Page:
Amoeblog

hot fuzz is the new point break

Posted by Brad Schelden, August 2, 2007 10:18pm | Post a Comment
If you missed Hot Fuzz in the theater, I feel really bad for you. It was hilarious to see up on the big screen where it was meant to be seen. But don't worry too much, it still holds up on DVD. The movie is nothing short of brilliant. Just plain brilliant. The DVD just came out this week and I think you should just go out and buy it, even if you have not seen it yet. It was written and directed by Edgar Wright, the genius who created "Shaun of the Dead." The star of both films, Simon Pegg, also co-wrote both films. Simon Pegg's sidekick, Nick Frost, also stars in both films. These British lads work brilliantly together in both films. They are like the Reeves & Busey, Gibson & Glover, or Murphy & Reinhold of England.

                                                                            
"Hot Fuzz" is sort of a spoof of the action buddy films of America like "Lethal Weapon," "Point Break," and "Bad Boys." Simon Pegg plays a London cop who is basically making the other cops look bad because he actually does a good job. He is sent to a small tranquil British town. Nick Frost plays the local cop who he is paired up with. Of course, the small town ends up having some crazy big city type crimes. Luckily both cops have seen enough of those American action movies to know how to handle the situation. It becomes a hilarious and ridiculous over the top action film. While "Shaun of the Dead" was spoofing the zombie horror movie, it actually ended up becoming an excellent zombie movie. The same thing happens here. It is much more than a Saturday Night Live type spoof made into a movie. It actually works.

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AMOEBLOG-MASHUP IN WHICH JOB AND EVERYONE GETS SAMPLED

Posted by Billyjam, August 2, 2007 09:35pm | Post a Comment
david bowie
So the other morning as I am sipping a latte, watching TV, reading Emails, listening to Bowie's Hunky Dory at the wrong speed and pitch -- - 8 on 45RPM -- and typing up an AMOEBLOG... multi-tasking, I guess you could say... who should stop by my mountainside cottage but my dear friend Zsa Zsa? She (as usual) makes herself way too comfortable at my place -- pouring herself a large glass of my fresh squeezed orange juice and munching on my very last fresh croissant as she reminded me that David Bowie was one of pop music's early cutNpaste, deconstruction, post-modern type, lyric sampling artists. "Huh.  Say what?" I asked confused - stopping typing for a second.  As she explained (and a little bit patronizingly in her know-it-all-music-fact way) how Bowie back in da day (the day being the early seventies)  would reportedly just flip through books and magazines and literally cut out sentences randomly here and there, and literally paste them all together in any which order - and viola -he had "Panic In Detrot"  "Queen Bitch" or "Life on Mars" etc

 "Wow" I said - not about Bowie's lazy songwriting techniques but the bright shiny blue pageboym.i.a. wig I just now noticed she was wearing. I quickly pointed out that M.I.A., who was just at Amoeba Music Berkeley last Saturday to a packed house, also wears a blue wig...just like that but that MIA has been wearing hers for longer - at least for as long ago as she took that single publicity shot that shows up in every story on her these days.  .And, somewhat smugly I admit, I noted that so does that Aussie woman chef/baker in the East Bay (Bettie I think her name is) who does a great baked chicken, I hear, and who was featured in the front page of the Food Section of this past Wednesday's San Francisco Chronicle.  But that the stylish baker woman's blue hair was not a wig at all but her own real hair - dyed blue of course. All of this I rattled out as I continued to type that day's AMOEBLOG with my back turned to Zsa Zsa.  And when I finally swung around in my suede swivel chair expecting to see a look of some kind on her face I realized that I had been talking to myself (again) because she had already split...gone for who knows how long . But I noticed that she had left a magazine on the purple sofa in the hallway. It was one of mine that she had borrowed and on its cover had a picture of a former friend of Madonna's.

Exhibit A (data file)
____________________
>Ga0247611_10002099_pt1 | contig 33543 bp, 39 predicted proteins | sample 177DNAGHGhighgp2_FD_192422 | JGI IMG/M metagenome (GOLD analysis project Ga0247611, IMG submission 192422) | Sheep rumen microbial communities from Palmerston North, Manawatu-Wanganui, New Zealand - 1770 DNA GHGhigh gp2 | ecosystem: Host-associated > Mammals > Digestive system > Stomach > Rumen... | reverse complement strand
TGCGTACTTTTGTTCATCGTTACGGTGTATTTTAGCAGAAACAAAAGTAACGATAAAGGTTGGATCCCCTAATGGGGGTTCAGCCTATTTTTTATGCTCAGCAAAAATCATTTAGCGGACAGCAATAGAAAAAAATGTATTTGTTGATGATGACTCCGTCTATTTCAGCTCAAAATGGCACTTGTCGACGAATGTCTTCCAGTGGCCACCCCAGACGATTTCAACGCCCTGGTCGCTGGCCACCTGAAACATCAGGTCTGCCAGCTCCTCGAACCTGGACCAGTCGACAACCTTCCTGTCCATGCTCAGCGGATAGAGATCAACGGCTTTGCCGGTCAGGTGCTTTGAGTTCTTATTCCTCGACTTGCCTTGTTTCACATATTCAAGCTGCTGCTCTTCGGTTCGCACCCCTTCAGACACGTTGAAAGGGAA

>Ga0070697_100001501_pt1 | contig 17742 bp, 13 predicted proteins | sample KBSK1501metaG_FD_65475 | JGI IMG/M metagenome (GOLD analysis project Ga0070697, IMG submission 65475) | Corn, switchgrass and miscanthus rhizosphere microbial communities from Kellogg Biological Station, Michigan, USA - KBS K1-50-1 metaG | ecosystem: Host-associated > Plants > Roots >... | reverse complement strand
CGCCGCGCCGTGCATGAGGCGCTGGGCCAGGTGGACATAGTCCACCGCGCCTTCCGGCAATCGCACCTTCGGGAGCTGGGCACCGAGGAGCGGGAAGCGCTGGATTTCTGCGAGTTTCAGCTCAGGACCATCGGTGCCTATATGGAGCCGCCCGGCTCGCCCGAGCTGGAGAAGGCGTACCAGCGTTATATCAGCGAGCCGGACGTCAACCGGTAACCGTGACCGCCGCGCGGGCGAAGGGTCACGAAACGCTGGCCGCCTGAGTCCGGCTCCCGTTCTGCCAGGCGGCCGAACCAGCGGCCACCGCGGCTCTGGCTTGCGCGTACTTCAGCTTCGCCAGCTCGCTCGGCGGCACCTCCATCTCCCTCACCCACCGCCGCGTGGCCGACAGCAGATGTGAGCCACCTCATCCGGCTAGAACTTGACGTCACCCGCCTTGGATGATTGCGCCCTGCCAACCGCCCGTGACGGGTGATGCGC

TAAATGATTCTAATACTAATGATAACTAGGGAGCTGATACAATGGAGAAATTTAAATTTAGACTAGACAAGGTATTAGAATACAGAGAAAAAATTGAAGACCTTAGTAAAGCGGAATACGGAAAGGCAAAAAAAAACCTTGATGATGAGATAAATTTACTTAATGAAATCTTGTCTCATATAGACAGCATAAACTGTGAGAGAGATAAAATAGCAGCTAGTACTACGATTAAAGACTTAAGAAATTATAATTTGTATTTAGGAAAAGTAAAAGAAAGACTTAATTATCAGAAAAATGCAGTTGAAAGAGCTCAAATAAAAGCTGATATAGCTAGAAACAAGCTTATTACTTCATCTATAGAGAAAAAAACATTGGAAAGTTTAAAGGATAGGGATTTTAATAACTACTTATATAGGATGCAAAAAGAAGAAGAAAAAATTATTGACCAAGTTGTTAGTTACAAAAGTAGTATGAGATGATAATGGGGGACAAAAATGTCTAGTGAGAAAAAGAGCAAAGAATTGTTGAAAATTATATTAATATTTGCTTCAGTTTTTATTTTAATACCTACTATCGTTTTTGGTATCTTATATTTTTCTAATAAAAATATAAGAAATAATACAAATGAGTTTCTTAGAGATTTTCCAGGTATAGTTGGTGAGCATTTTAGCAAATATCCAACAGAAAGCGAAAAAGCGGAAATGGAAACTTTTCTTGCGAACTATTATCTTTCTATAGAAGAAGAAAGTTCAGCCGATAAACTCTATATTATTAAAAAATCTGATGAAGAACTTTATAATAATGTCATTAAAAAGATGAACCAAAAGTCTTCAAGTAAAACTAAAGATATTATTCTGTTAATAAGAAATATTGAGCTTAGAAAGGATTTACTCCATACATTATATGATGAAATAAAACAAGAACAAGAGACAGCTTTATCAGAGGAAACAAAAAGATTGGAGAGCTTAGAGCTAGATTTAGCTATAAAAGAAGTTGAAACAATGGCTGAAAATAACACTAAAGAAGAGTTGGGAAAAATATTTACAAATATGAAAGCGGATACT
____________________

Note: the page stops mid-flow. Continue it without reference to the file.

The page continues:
Now before you start second guessing that you clicked on the right blog, I’ll explain myself. While I’m known to ogle a pretty gal now and again, the reason for my purchase is for one woman in particular: Sandra Bernhard. There’s a small chance that you and I don’t have the exact same tastes in everything, right? Maybe you don’t think that “Love & Rockets” is one of the finest works of literature in the history of mankind; perhaps you’d disagree that beholding a Rothko in person can be an emotional experience.  If you are under 25 and you are reading this, remember this; I think I’ve finally found an answer to the ol’ question “When did the attitudes of the freewheelin’ 60’s shift in the 70’s, and is there an exact date when it was nailed into the proverbial American forehead?” As it happens, you may not always realize what an important moment it is. It may be months or years later when you look back and reflect on that pivotal moment when you first heard some song that you are now obsessed with. I am a big fan of the hand claps. But only if they really work with the songs.